The short answer is yes, anyone can build a good credit rating by using a charge account. First let’s talk about the definition of credit cards. Many people are confused about the differences between a actual credit card and a Bank Card, or commonly known as a Debit Card
In general, a credit card lets you make purchases then you will be billed later. Most credit card accounts allow you to carry a balance from one billing cycle to the next, which allows you to pay off the balance over time. Although, you will usually have to pay interest on that balance.
A debit card is quite the opposite of a credit card. Being the fact that a credit card allows you to make a purchase, and then pay it off over time, as mentioned above. A debit card is simply a way to pay for purchase using funds in a bank account that is associated with that debit card. A common misconception about debt cards is that they report history to the credit bureaus, and thus help your credit scores. Unfortunately this is not true, and in most cases debit card activity is not reported to the credit bureaus.
There are many ways to build your credit score over time. Credit cards have a strong influence on the credit score calculation. Credit cards can be just as effective as any other credit product in helping consumers establish a credit history.
Whether you have a credit card or any other credit account, the most important factor in building or improving your credit score is using credit responsibly. That means paying your bills on time and using your credit only when needed. If you can do those things consistently, you should be well on your way toward maintaining a good score.
You may run into financial difficulties that impact your credit score. Some scenarios may cost you several points, whereas others may have a minimal impact on your credit scores. Common question, “Why does one negative weigh heavier on my scores than another?” Great question, and the answer is the scoring algorithms or commonly known as scoring models. Each model will treat a negative item differently, so the impact on your credit score may vary from one negative item to the next.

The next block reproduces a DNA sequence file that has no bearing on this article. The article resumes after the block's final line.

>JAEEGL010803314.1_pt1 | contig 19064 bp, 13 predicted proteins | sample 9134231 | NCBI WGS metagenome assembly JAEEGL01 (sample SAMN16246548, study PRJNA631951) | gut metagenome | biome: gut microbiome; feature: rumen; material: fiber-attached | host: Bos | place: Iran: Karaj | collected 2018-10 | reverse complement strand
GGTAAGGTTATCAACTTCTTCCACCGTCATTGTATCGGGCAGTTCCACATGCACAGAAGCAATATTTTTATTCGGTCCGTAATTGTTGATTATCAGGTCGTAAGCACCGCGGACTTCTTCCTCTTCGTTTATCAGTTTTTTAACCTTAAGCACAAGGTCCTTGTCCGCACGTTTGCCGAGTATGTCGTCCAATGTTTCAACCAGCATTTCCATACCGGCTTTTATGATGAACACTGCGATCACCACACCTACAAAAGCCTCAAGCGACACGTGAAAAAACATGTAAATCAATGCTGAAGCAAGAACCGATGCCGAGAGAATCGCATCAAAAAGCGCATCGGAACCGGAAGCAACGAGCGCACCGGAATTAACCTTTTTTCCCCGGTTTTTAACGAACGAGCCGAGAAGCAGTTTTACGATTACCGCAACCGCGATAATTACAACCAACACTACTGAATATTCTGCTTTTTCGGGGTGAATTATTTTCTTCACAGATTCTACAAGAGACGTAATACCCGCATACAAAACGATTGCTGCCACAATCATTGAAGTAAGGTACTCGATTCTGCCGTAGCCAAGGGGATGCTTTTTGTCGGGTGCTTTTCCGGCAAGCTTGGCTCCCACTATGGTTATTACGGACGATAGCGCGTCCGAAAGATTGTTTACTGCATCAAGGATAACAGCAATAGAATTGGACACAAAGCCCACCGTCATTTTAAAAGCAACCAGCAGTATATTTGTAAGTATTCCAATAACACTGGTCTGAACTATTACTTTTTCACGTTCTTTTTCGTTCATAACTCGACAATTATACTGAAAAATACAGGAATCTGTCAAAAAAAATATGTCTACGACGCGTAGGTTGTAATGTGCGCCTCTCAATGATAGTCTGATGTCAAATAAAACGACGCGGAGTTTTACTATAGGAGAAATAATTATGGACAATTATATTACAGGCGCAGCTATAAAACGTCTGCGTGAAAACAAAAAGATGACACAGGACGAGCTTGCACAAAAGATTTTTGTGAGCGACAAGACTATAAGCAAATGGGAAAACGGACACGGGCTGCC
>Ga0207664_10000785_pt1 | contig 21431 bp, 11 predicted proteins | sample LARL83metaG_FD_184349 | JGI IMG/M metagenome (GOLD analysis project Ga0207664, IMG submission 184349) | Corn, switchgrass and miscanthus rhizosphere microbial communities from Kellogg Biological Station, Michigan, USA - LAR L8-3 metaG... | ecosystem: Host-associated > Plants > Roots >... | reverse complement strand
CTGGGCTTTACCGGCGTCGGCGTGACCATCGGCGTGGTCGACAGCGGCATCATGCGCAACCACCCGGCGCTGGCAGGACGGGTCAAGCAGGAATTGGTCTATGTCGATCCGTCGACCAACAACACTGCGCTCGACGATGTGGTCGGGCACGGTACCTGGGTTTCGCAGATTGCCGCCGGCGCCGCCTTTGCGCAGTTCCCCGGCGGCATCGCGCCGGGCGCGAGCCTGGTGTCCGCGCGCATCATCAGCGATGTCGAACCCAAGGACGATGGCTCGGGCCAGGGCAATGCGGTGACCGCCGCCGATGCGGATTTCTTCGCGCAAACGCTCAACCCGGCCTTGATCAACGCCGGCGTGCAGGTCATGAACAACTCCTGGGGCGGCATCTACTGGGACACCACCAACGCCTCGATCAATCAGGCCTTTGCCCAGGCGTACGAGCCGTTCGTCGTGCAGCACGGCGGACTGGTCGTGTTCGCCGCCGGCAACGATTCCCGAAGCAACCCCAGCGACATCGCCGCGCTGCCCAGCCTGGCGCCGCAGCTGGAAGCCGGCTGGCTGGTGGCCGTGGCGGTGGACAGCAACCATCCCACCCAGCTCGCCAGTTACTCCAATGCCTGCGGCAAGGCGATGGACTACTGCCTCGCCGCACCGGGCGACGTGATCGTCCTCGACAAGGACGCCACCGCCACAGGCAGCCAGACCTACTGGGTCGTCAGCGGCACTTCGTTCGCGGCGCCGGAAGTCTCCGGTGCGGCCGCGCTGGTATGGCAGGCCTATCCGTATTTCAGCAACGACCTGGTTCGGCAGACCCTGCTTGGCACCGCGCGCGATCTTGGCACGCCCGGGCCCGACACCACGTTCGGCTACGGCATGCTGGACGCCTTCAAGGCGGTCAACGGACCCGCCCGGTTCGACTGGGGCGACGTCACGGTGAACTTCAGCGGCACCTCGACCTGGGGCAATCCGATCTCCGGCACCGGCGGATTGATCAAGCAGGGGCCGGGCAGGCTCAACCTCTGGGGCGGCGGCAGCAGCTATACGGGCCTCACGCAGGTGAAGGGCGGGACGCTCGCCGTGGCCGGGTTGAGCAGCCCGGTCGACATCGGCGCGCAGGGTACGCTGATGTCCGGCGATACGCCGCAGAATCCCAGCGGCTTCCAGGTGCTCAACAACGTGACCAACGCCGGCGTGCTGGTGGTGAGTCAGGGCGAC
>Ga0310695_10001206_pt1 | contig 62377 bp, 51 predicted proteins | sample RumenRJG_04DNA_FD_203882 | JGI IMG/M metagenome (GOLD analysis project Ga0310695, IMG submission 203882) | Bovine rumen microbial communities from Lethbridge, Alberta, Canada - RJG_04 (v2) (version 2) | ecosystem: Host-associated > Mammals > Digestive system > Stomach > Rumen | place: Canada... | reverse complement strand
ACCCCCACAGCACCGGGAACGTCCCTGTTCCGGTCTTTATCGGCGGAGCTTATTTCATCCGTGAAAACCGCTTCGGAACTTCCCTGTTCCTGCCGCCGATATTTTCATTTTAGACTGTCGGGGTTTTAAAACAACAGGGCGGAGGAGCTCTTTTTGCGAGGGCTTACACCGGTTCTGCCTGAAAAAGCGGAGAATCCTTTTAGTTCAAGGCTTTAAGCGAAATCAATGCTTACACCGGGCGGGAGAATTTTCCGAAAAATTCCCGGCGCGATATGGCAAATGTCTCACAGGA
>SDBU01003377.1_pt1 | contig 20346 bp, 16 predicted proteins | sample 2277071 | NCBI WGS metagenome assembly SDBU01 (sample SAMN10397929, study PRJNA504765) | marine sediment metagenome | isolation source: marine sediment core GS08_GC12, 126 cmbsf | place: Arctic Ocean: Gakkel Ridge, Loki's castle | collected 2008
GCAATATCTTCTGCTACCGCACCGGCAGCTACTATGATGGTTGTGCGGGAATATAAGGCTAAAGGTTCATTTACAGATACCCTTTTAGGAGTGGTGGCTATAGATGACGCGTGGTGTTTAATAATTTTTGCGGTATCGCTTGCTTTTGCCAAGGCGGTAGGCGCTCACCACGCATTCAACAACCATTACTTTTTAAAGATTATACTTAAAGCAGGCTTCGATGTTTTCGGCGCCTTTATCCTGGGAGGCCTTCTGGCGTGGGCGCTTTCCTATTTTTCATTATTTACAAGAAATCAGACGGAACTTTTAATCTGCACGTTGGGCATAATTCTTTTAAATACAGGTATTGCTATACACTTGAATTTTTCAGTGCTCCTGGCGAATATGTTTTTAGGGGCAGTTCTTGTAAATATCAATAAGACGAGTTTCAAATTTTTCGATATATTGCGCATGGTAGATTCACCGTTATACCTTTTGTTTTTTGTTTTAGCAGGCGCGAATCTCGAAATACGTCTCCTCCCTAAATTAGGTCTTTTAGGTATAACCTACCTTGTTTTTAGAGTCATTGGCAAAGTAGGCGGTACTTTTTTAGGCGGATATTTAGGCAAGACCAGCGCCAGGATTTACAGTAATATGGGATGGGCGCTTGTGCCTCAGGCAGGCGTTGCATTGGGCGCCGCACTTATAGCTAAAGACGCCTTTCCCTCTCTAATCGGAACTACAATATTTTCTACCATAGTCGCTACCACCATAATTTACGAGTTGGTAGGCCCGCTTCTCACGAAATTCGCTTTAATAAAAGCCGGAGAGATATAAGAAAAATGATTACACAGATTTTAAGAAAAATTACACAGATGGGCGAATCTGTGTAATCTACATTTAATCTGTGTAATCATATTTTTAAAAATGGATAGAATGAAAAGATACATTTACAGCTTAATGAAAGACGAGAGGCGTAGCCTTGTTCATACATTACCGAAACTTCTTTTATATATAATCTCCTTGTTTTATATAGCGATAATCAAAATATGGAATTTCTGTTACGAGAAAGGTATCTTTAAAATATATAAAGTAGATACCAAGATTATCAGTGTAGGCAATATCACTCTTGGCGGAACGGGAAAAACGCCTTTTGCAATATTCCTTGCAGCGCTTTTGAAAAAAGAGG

Here is a comparison of the impact that credit problems can have on the credit scores of two different people: Josh and Vanessa. Note that their initial credit scores are 100 points apart.
First, let’s give you a general snapshot of Josh’s and Vanessa’s credit profiles:
(These statistics are estimates and this information has been cited from myfico.com)
Josh has a credit score of 680 and:
Vanessa has a credit score of 780 and:
|Has six credit accounts, including several active credit cards, an active auto loan, a mortgage, and a student loan||Has ten credit accounts, including several active credit cards, an active auto loan, a mortgage and a student loan|
|An eight-year credit history||A fifteen-year credit history|
|Moderate utilization on his credit card accounts (his balances are 40-50% of his limits)||Low utilization on her credit card accounts (her balances are 15-25% of her limits)|
|Two reported delinquencies: a 90-day delinquency two years ago on a credit card account, and an isolated 30-day delinquency on his auto loan a year ago||Never has missed a payment on any credit obligation|
|Has no accounts in collections and no adverse public records on file||Has no adverse public records on file|
Current Credit Score
Score after one of these is added to credit report:
Maxing out a credit card
A 30-day delinquency
Settling a credit card debt
As you can see, there are many factors that impact your credit score. Some may be more damaging that others, and some may not weigh on your scores as much as you may think
High scores can fall farther. Notice that Vanessa would lose more points for each negative scenario than would Josh, even though her credit score was 100 points higher than Josh. That’s because Josh’s lower score of 680 already reflects his riskier past behavior. So the addition of one more indicator of increased risk on his credit report is not quite as significant to his score as it is for